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The power of governing

In the context of the recent reform of the canonical matrimonial process an innovation was introduced in can. 1673 § 1, which has so far been barely commented upon: thus Pope Francis has raised to two the number of lay judges who may contribute to forming a college of three judges. No limitations are indicated with regard to the two lay people, who may be men and women without distinction. Such a measure necessarily refers to the inherent question, the power of the Church and its exercise by not only clerics but also lay people. That baptized men and women, although they are not ordained, are capable of exercising the power of jurisdiction is expressly indicated in the general norms of the Codex iuris canonici . (cf. Can. 129 § 2). The above mentioned Motu Proprio Mitis Iudex Dominus Iesus of 7 September 2015, in establishing that the majority of the college of judges can also consist of lay people, defeats the argument of those who maintained that the power exercised by lay men or women was only effective by virtue of a decision taken by a college whose majority was constituted by priests: these authors added that the lay judge thus did not exercise a real power of jurisdiction.

A particularly valuable scientific contribution to this area of reflection has been made by a recent historical, juridical and canonical study (the subject of a doctoral thesis defended at the Faculty of Canon Law of the Pontifical Gregorian University and honoured in 2016 with the prestigious prize, the Premio Bellarmino, (cf. Roberto Interlandi, Potestà sacramentale e potestà di governo nel primo millennio. Esercizio di esse e loro distinzione, Rome 2016).

The author, reviewing the first millennium, shows that in Church procedures, in both the East and the West, a practical awareness existed of the real distinction between sacramental and governmental power. In fact the historical (and not only liturgical) sources taken together enable us to recognize a function, at the same time unitary, pastoral, sacramental and governmental, towards the end of the 2nd century – when the distinction between laypeople and clergy was expressed clearly – held to be sacramental (today we would say a munus), which in order to be exercised further required the necessary power, distinguished as sacramental and governmental functions: it was impossible for this function to be deprived of the sacramental power, from which laypeople were radically excluded, since it originated in the indelible sacrament of Orders; on the contrary, however, it could be stripped of governmental power in which laypeople, both men and women, could share.

It was only from the second millennium that doctrinal elaboration of this matter was embarked on, whereas from the beginning of the 12th century evidence of such a distinction is to be found, as the author shows with a wealth of very interesting examples, in the liturgical, pastoral, disciplinary and juridical life of the first Churches.

“Allegory of Good and Bad Government”, Ambrogio Lorenzetti (1338-1339)

It is extremely interesting that from the early centuries not only men but also lay women, by virtue of Baptism, shared in the exercise of ecclesiastical power. The participation of women in sacramental power was permitted in a limited fashion, since lay people were able to administer Baptism under specific conditions and were themselves considered ministers of the sacrament of marriage.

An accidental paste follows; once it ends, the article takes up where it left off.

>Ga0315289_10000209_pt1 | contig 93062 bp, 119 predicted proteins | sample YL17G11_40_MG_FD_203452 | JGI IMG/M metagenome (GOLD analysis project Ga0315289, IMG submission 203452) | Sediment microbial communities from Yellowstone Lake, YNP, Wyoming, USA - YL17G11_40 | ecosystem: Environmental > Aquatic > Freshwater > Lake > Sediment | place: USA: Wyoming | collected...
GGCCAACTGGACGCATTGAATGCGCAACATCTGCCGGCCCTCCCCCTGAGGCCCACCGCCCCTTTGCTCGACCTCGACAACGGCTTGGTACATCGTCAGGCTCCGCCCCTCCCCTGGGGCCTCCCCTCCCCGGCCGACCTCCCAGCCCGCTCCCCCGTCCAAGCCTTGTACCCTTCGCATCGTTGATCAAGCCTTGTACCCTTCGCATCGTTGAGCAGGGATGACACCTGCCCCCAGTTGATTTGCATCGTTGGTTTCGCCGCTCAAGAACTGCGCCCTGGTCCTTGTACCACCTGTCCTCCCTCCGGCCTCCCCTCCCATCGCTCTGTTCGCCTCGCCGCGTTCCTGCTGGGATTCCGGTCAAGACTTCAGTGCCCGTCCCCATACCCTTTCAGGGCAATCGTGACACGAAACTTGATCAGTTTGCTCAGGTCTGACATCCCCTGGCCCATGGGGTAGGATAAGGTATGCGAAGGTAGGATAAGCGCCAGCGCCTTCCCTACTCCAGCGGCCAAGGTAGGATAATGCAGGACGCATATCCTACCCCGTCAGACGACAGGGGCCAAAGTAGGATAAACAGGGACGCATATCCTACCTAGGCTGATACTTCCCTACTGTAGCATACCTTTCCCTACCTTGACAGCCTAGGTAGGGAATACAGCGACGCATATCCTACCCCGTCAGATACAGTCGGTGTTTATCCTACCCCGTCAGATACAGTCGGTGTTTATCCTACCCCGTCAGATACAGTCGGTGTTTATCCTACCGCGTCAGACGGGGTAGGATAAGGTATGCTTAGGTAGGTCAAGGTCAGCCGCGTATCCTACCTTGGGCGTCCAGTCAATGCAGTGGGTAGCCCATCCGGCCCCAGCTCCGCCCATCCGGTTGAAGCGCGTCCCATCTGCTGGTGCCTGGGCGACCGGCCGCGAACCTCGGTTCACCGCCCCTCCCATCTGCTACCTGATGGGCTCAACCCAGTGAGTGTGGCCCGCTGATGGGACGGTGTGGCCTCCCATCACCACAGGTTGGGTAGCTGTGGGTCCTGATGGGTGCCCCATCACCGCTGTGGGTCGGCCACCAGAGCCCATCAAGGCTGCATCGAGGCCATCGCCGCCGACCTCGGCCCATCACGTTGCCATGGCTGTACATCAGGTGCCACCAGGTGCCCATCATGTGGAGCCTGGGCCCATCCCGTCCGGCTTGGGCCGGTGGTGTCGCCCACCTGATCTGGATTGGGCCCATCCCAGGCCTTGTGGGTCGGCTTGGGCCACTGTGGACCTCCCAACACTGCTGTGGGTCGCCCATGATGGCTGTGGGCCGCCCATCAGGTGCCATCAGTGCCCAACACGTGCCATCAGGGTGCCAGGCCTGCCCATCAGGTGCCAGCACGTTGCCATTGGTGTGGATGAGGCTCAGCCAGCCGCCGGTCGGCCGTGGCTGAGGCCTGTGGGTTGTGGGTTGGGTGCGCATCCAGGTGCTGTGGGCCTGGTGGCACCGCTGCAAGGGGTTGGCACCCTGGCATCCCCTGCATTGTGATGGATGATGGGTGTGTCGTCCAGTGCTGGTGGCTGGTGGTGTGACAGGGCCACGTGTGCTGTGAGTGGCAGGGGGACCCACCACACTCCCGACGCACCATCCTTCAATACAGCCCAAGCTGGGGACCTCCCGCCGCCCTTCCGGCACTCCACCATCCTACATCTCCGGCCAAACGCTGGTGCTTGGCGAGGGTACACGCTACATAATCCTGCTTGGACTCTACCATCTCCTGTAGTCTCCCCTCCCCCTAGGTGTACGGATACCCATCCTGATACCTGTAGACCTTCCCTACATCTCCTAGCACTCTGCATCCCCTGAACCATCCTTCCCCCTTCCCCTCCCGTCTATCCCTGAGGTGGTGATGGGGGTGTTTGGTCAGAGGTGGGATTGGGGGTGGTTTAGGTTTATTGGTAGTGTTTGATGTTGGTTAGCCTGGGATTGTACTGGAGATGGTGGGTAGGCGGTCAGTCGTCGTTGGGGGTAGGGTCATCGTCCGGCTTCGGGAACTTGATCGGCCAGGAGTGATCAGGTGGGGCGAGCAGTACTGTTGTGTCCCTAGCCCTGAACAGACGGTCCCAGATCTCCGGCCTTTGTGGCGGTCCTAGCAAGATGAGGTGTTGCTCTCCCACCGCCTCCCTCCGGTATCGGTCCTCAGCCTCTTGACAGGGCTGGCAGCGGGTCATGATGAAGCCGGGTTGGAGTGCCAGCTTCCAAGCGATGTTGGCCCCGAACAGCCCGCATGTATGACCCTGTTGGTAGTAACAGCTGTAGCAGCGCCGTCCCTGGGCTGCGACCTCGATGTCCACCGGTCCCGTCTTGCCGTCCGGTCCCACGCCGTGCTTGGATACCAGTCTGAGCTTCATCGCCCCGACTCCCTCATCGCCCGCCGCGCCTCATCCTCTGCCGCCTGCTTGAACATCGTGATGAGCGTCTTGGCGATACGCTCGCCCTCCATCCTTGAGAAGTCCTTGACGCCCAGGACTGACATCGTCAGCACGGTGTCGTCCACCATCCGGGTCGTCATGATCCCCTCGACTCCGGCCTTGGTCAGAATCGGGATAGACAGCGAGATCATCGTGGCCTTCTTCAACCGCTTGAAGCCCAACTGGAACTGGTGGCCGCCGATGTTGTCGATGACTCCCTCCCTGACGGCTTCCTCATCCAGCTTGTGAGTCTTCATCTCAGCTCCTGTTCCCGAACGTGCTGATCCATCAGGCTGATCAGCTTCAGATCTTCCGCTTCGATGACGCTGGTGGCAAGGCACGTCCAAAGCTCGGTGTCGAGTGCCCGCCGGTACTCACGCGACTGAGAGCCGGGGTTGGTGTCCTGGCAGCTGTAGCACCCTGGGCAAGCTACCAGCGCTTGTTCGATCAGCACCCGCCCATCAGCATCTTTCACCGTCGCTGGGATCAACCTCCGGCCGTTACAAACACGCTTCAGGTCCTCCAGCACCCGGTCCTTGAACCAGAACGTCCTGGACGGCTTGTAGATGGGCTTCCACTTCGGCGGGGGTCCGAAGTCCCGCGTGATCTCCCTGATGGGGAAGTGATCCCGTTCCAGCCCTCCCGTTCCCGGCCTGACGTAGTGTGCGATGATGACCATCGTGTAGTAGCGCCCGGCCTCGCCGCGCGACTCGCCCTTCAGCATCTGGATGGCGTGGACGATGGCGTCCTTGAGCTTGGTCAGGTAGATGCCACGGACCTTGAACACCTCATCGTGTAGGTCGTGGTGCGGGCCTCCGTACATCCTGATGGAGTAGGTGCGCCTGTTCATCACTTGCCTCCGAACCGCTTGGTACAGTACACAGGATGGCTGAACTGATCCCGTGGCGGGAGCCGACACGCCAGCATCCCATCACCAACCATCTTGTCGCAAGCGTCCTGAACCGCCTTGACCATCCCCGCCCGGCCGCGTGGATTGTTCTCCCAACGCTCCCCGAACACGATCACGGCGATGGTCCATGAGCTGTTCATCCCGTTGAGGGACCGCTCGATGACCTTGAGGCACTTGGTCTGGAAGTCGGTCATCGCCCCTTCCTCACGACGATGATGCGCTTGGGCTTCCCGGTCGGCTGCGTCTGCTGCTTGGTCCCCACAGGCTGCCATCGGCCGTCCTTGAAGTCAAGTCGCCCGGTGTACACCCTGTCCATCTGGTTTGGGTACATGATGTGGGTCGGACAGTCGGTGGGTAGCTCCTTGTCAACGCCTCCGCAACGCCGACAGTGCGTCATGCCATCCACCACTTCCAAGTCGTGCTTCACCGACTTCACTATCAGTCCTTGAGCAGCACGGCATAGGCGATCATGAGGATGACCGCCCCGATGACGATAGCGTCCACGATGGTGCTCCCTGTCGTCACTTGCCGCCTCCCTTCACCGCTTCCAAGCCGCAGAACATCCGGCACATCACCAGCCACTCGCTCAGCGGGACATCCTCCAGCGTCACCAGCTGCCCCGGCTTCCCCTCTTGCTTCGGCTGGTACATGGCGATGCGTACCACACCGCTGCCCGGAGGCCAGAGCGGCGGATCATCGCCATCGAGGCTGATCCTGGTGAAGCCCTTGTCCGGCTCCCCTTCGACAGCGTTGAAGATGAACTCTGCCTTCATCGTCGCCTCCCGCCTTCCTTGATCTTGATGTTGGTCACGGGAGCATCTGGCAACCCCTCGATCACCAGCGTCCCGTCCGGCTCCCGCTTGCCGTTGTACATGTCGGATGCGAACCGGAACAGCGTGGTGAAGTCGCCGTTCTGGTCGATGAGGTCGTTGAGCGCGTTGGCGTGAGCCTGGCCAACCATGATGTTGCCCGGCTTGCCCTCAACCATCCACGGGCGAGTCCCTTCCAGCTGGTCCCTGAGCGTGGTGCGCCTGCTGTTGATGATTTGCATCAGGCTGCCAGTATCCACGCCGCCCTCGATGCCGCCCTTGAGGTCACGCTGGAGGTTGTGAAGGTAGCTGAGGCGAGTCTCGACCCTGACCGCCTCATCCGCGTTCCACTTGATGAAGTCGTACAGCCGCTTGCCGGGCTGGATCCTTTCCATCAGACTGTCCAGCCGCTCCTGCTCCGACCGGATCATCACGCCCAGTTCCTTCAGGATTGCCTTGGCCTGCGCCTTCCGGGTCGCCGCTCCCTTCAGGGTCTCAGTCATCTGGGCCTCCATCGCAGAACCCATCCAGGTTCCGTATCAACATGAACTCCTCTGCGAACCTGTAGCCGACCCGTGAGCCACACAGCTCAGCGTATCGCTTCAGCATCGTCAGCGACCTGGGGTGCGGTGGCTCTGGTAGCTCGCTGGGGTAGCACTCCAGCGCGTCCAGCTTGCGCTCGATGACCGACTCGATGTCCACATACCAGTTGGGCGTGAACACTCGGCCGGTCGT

However, the participation of lay people in governmental power has been becoming broader and more notable since the first millennium: they shared in legislative power, given their active participation in important councils on matters of discipline and faith which concluded with the official introduction of true and proper norms. Only think, to give a few examples, of the Council of Rome in the year 251 and of the Councils of Carthage in 256 and 411.

In addition, lay people exercised judicial powers with a mandate from the bishop, especially in the sphere of the episcopalis audientia. Finally, evidence exists of their involvement in the exercise of administrative power, given that laypeople too formed part of an electorate that was not only passive but also active, considering the ever clearer distinction between election, in which laypeople took part, and consecration, reserved instead to the bishops and the pope.

As the author writes, from the first centuries “In the practical conscience of the Church, although this was unintentional and not declared”, it was a known fact that “Through the sacrament of Orders an additional sacramental power was conferred, necessary in general for the licit and valid administration of the sacraments; however, for the exercise of governmental power, Baptism, through which one comes to belong to the Christian and ecclesial community, sufficed”.

Interlandi’s study therefore makes a scientific contribution of great value for reflection on the subject of power in the Church, constituting a further foundation, on the basis of the practices of the early centuries, for the entrustment to laypeople – today both men and women, without distinction – of offices which entail an exercise of the true and proper power of jurisdiction, as is the case of judges in the tribunals for causes of the annulment of marriages.

Linda Ghisoni

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